For decades, online nursing education options offered nurses a different path to a nursing degree, but the choices were limited. Today’s nurses enjoy nursing degree program choices that provide variations in everything from how and when they take a course to the length of a program.
For many nurses, particularly those seeking advanced degrees, this expansion in online programs allows flexibility to balance work, school, and personal obligations. Despite the proliferation of programs, online coursework isn’t for everyone; some nurses work better in a more traditional classroom-based curriculum. The key is assessing each program you’re interested in, your learning style, and finding a match that sets you up for success.
For nurses considering this path, taking the time to find out essential details is time well invested. “There’s a growing number of online programs, so you have to know what you’re looking for,” says Patricia Bruckenthal, PhD, APRN-BC, FAAN, dean and professor at Stony Brook University School of Nursing, Stony Brook, New York. “You’re making one of the more important decisions in your life, and you have to place a high level of importance on how you’re going to fit that into your life and schedule.”
Assess the Program
Finding a program won’t be difficult, and they should be assessed carefully as any other program. “Students considering an online program should use the same criteria for selecting a program that they would use for assessing a traditional program, including choosing an accredited program, locating programs that will help you reach your professional goals, and finding schools that specialize in your primary area of interest,” says the American Association of Colleges of Nursing (AACN) president and chief executive officer Deborah Trautman, PhD, RN, FAAN.
In addition to considering the school’s reputation and accreditation, students are encouraged to use all the available information about the school and faculty members, says Bruckenthal. “Look at the level of experience the school has with online learning,” she says. “Are there any faculty who are published in online learning? Faculty who are that engaged will know students have different learning styles.”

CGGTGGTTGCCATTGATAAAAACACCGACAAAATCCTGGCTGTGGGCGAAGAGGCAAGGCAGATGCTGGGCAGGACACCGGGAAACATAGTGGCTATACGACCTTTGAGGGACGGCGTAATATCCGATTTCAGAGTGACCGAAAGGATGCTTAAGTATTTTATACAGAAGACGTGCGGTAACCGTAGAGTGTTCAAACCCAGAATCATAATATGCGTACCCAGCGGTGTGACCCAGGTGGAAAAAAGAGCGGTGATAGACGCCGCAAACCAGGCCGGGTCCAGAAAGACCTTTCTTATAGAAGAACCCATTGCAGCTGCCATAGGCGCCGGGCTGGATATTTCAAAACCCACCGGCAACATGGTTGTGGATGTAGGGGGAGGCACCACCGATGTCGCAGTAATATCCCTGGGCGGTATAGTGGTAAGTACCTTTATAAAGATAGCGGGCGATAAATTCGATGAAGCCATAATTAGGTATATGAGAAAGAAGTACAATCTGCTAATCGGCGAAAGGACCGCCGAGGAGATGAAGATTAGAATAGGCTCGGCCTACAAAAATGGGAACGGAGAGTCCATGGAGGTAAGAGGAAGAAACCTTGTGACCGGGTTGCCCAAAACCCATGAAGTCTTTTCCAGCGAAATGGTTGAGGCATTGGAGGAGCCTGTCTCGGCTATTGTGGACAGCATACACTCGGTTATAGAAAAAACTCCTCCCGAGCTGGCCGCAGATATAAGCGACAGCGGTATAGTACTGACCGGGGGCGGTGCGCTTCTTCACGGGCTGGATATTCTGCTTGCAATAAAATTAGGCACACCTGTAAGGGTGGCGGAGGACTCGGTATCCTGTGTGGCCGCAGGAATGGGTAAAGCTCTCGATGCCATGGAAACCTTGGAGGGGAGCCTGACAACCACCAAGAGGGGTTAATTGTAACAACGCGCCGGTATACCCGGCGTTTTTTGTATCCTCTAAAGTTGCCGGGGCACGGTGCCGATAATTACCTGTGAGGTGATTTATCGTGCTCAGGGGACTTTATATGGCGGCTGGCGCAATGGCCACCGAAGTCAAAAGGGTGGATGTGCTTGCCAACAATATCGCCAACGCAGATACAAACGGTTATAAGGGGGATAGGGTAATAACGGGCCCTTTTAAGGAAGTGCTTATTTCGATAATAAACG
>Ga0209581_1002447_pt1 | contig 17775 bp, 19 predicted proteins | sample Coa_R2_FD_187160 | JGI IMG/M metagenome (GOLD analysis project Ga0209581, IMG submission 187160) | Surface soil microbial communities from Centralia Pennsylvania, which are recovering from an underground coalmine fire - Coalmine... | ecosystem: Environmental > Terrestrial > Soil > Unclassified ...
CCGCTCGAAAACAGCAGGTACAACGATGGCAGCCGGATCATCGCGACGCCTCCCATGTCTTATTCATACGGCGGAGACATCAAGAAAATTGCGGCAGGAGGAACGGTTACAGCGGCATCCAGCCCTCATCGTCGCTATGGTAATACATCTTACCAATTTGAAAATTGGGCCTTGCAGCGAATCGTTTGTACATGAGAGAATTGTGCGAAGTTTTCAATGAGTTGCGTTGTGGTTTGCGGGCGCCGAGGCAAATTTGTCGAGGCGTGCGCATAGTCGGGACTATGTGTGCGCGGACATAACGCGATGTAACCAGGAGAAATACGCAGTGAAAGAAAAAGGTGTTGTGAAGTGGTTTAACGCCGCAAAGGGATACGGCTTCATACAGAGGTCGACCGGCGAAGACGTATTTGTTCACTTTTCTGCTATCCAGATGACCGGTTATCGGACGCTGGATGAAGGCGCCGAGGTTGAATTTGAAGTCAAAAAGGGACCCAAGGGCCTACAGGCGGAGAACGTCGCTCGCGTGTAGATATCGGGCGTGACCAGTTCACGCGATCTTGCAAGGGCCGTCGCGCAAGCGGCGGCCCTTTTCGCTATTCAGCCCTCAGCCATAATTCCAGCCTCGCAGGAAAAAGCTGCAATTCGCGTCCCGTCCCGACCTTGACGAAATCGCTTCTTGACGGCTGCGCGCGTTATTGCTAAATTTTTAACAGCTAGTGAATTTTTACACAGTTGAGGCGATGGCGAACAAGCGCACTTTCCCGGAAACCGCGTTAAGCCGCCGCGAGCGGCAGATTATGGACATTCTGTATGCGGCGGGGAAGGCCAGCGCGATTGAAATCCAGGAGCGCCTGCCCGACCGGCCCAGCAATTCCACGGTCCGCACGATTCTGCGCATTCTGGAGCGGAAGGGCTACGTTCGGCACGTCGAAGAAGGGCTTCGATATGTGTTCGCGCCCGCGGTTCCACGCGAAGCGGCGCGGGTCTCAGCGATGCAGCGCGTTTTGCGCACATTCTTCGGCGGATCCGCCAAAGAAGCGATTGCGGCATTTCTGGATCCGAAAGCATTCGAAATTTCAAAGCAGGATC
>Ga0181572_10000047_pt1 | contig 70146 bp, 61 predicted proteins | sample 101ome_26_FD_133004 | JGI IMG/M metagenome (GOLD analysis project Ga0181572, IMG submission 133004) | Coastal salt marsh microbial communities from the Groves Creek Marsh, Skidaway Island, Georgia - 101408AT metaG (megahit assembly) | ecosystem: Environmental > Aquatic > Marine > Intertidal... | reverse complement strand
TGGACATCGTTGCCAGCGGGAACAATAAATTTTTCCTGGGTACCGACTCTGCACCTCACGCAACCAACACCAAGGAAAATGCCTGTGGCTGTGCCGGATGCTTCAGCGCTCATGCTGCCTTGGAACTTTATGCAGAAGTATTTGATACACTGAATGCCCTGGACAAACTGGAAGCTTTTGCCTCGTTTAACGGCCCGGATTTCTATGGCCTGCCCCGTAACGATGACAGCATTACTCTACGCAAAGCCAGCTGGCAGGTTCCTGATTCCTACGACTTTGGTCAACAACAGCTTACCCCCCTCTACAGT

Evaluate Your Lifestyle
Undoubtedly, online programs give a level of flexibility that makes a degree possible for nurses to juggle many obligations. “Due to the work and family responsibilities, working RNs often benefit from being able to attend class and complete coursework during non-traditional times,” says Mashawna Hamilton, DNP, RN, associate professor and associate director, RN to BSN Nursing at Ohio University, Athens, Ohio.
If students believe online learning offers flexibility, they still have to plan how to fit the class time and all the required work into their day. “It’s important to know what you’re looking for,” says Bruckenthal.
Online learning takes as much discipline as in-class courses. Look at your habits, motivations, and realities to decide if an online program will provide you with more opportunities for success or with unanticipated roadblocks.
Students working remotely must be highly motivated to complete the work when they have other obligations. There are other potential obstacles to be aware of, says Bruckenthal. Do you have quiet and sufficient study space? Do you have childcare if you need it? Is your family willing to take on additional duties such as cleaning or grocery shopping so you can carve out time for school?
Be Ready for a Challenge
Flexibility also doesn’t mean anything is simplified. “The biggest mistake a student can make is assuming that online courses are less rigorous than traditional programs,” says Trautman. “These programs take discipline, strong writing skills, and keen organizational abilities. Students in online courses are expected to answer all questions, provide regular feedback through discussion forums, and complete just as many assignments.”